In section 2, Msgr Sokolowski states “Marriage has traditionally been understood to be a human relationship ordered toward reproduction. The “end” of marriage is procreation.” Msgr. Sokolowski believes that sexual relations are ONLY for the purpose of procreation. Does he expect married couples who cannot have children because of age, sterility, or other reasons NOT to have sexual relations with each other? This reasoning is difficult to consider logical. Older people beyond the reproductive age do get married. Msgr. Sokolowski’s reasoning says because they can’t have children; their marriage has no purpose. Companionship is not a purpose?

In section 3, Msgr Sokolowski says: “Sexuality has as its end the procreation of children,..The child is loved because the child has been chosen, not because he or she is there.” Does the Msgr know that married couples continue to have sexual relations AFTER the woman becomes pregnant? Following the Msgr’s logic, once the woman becomes pregnant, sexual relations should end because the purpose has been fulfilled. I highly doubt he will find many married couples that will completely accept that thought. Children should be loved by 2 parents when they are born, but for many children, such beliefs are nearly a fantasy. NOT all children are raised with LOVE.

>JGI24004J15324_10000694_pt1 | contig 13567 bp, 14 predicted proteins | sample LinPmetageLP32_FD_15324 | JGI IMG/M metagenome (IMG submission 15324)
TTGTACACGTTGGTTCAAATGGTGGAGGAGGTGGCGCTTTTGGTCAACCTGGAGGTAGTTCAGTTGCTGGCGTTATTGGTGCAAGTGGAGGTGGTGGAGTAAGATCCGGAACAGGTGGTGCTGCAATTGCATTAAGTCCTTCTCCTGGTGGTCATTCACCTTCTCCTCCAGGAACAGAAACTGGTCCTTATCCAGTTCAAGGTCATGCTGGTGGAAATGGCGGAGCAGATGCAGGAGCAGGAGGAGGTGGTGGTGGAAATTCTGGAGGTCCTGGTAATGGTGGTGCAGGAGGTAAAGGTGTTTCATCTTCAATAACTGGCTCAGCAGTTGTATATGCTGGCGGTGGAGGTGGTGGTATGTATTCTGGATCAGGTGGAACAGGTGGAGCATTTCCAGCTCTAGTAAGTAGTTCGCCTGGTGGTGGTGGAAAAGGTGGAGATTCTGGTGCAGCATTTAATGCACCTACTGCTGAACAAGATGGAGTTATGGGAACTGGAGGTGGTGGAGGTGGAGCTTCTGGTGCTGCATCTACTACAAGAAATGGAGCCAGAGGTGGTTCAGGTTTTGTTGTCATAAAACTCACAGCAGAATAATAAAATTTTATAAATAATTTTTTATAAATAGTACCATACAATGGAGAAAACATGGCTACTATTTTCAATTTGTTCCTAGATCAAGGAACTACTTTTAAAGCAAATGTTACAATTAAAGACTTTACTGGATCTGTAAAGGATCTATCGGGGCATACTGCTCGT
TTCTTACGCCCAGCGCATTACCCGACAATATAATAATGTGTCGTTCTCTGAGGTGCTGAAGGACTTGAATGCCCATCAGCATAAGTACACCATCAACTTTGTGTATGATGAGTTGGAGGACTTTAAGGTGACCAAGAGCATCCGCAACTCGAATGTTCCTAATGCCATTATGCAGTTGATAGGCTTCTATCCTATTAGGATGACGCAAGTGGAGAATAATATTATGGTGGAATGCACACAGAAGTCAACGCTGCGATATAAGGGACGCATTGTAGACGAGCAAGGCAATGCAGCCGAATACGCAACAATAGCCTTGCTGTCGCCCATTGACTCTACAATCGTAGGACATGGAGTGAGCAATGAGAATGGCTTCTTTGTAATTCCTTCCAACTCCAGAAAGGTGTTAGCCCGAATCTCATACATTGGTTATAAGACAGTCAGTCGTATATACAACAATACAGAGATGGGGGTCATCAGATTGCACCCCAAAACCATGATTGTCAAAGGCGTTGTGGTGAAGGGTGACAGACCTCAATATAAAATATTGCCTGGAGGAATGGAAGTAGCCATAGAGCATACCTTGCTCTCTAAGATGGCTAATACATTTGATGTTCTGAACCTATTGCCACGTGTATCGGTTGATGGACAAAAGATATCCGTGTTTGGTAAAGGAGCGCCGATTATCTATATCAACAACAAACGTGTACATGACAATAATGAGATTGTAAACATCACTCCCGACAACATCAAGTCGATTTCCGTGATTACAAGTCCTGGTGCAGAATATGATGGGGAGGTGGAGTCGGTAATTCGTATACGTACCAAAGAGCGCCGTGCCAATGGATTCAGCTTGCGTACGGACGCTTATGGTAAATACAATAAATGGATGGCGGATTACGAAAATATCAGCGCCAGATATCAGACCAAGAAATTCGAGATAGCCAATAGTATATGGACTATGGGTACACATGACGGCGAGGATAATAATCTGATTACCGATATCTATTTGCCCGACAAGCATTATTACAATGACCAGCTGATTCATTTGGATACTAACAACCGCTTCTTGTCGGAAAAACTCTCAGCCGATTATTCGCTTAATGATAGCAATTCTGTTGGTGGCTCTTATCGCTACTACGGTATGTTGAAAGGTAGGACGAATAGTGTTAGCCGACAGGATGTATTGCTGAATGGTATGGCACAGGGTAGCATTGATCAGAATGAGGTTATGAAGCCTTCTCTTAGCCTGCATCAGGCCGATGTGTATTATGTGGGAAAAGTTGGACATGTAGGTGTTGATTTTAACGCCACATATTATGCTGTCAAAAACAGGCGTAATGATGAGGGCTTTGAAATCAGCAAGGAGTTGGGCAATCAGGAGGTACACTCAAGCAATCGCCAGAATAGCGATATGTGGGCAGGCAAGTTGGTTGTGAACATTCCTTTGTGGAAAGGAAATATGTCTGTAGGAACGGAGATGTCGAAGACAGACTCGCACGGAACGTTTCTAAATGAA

Married couples who cannot have children are NOT living in an illusion. Once a woman has a hysterectomy, passes menopause, or she or her husband is declared sterile by doctors, their sexual relations DO NOT STOP. They continue to love and enjoy each other as God has intended. Are we to believe that Abraham and Sarah stopped having sex after several years when no children were born? Did Hannah stop trying to have a child after she realized she was barren?